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Topic 61: Reactive Hazards

SanjayVyas's picture


Hazard is defined as a chemical or physical condition that has potential to cause harm to human life, property or the environment and a reactive hazard has potential to initiate a reactive incident. It is an outcome of changes to chemical structure leading to rapid release of energy, heat and gaseous products leading to severe consequences e.g. fire, explosion, or toxic release.

A reactive hazard may involve:

·        
Impact or thermal sensitive self-reactive
chemicals that may rapidly decompose resulting in a potential explosive release
of energy;


·        
Runaway reactions


·        
Chemical incompatibility between two or more
substances


Examples of uncontrolled industrial chemical reactions that
can be considered as potential reactive hazards are polymerisation,
decomposition, acid -base, oxidation reduction and reaction with water.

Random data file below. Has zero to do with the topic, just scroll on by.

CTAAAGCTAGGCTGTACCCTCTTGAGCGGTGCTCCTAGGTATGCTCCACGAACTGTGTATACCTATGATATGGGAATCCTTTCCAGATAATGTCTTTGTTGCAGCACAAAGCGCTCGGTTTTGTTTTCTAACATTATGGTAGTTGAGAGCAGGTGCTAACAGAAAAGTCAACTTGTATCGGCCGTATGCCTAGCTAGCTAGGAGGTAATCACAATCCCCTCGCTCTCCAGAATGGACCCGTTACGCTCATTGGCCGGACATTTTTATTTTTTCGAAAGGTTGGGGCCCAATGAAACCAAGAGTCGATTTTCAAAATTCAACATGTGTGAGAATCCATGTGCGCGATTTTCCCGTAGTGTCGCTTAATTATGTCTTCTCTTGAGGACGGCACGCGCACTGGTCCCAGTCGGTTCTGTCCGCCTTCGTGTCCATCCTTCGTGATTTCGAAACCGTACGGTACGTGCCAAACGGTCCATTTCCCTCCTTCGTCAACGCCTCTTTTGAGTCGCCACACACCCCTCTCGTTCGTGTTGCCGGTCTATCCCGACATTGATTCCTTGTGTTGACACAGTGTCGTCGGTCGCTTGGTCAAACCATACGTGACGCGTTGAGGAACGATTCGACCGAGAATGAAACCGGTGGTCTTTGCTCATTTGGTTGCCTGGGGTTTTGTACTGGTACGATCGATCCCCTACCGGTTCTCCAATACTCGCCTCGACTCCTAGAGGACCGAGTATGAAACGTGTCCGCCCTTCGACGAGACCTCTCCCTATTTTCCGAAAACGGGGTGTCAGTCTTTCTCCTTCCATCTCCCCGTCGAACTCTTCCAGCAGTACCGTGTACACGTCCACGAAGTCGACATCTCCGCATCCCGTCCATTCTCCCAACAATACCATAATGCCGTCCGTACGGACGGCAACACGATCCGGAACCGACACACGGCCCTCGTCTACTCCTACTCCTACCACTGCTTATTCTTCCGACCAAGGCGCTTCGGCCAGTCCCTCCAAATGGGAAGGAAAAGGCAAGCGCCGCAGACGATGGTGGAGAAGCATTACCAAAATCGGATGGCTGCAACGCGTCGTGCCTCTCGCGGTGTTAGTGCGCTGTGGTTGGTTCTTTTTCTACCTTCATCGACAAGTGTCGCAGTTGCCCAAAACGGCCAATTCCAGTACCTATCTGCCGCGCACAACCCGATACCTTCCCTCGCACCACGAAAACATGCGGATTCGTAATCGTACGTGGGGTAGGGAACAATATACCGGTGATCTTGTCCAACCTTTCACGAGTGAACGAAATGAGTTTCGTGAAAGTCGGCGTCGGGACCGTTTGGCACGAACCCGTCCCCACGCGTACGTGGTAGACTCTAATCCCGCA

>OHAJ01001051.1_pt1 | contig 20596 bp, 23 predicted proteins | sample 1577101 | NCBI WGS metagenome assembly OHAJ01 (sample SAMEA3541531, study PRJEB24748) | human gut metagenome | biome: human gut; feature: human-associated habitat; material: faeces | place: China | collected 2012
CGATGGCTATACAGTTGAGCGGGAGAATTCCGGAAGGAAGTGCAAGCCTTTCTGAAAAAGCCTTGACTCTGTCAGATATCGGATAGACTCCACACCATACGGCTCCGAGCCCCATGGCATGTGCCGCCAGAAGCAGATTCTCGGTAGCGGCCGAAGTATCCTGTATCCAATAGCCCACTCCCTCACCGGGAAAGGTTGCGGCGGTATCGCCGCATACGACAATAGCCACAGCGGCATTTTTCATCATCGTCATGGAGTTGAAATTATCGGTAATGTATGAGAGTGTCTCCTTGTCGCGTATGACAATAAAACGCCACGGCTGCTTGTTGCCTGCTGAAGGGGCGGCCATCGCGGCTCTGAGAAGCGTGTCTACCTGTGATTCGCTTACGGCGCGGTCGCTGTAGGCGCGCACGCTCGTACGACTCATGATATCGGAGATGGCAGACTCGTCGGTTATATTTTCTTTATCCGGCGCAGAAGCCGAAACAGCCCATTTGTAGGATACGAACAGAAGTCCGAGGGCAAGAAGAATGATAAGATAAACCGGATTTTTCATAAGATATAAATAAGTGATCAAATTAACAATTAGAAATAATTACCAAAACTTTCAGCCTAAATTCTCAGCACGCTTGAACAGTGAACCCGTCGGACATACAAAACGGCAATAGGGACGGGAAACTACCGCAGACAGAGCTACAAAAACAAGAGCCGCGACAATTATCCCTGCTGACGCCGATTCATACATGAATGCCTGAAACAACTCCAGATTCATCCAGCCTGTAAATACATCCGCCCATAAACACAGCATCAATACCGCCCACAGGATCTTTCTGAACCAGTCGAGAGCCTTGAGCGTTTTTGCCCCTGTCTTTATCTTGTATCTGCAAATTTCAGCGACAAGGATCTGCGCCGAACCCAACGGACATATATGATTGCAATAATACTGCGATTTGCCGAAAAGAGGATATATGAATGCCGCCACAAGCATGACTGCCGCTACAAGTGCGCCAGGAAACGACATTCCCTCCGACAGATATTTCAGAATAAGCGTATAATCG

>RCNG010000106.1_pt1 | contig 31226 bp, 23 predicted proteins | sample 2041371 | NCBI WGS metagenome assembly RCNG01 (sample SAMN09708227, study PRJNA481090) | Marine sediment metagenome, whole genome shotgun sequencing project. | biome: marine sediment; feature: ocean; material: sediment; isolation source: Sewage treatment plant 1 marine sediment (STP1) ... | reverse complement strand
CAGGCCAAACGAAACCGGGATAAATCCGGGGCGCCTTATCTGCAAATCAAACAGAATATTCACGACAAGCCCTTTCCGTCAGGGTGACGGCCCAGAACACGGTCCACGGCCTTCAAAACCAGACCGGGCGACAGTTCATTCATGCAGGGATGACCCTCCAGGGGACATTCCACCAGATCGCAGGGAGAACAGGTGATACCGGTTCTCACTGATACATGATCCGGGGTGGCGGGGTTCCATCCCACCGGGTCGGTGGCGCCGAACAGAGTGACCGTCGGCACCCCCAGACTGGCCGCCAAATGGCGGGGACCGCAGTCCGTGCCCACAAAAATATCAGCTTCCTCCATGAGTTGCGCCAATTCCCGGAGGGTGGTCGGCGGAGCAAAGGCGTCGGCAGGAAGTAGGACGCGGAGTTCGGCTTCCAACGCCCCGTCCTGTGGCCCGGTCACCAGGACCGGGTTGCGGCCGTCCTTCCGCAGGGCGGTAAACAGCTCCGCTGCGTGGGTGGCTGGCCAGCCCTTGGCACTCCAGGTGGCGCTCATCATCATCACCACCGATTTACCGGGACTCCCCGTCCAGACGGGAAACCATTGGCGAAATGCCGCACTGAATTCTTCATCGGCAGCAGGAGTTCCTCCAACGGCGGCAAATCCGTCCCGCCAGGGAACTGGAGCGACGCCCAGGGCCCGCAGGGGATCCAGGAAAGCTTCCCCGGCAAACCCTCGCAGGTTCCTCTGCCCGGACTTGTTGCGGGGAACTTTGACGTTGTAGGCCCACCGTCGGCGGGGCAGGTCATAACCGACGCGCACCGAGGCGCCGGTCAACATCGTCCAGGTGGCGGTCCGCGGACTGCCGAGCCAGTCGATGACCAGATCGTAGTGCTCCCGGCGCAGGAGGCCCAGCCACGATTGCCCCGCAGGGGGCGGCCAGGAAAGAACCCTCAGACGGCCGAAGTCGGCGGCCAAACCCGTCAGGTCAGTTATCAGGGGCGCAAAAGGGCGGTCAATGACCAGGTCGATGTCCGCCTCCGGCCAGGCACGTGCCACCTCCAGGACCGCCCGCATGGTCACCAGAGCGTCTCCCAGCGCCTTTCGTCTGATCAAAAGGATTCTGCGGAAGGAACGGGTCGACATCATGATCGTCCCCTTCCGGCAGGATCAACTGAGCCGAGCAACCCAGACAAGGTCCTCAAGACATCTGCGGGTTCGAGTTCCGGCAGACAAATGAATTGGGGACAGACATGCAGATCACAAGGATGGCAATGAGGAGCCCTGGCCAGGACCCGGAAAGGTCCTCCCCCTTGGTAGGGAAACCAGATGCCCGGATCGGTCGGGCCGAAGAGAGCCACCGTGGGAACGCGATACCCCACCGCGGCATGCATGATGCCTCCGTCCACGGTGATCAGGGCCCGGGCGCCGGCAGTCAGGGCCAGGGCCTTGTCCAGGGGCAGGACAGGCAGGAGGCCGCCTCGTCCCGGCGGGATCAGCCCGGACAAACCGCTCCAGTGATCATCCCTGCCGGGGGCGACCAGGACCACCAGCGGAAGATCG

The severity of reactive hazards also depends on various
process conditions such as temperature, pressure, chemical concentrations,
impurities, catalytic effects, chemical inventory, etc.


Incidents from reactive hazards can severely affect workers
and the public and cause major economic losses and environmental damages. The
US Chemical safety and Hazard Investigation Board (USCSB) has information of
167reactive incidents out of which 48 caused a total of 108 fatalities with an
average of six injury related incidents. Two of the most serious industrial
accidents resulting from poor understanding/ management of reactive hazards are
Bhopal Accident, 1984 (>10000 fatalities and >500000 injuries) and Seveso
Accident at Italy, 1976.


HSE legislation and guidelines associated with Reactive
Hazards are;


·        
Health and safety at Work Act 1974,


·        
Chemicals (Hazard Information and Packing for
Supply) Regulation (CHIPS) – Risk Phrases.


·        
Dangerous Substances and Explosive Regulations
DSEAR


·        
Implementation of ATEX 137 Directives


·        
Control of Industrial Major Accident Hazards
(Seveso II Directive)


·        
CLP (Classification, Labelling, Packaging)
Regulations


·        
REACH Regulations


·        
NFPA 400 Hazardous Material code


·        
NFPA 704 Standard System for the Identification
of Hazards of Material for Emergency Response


·        
NIOSH Pocket guide to Chemical Hazards


·        
Centre for Chemical Process Safety (CCPS) –
Essential Practices for Managing Chemical reactivity Hazards


Management of reactive hazards is essential for safe design,
operation and maintenance of any oil and gas or chemical industry and mainly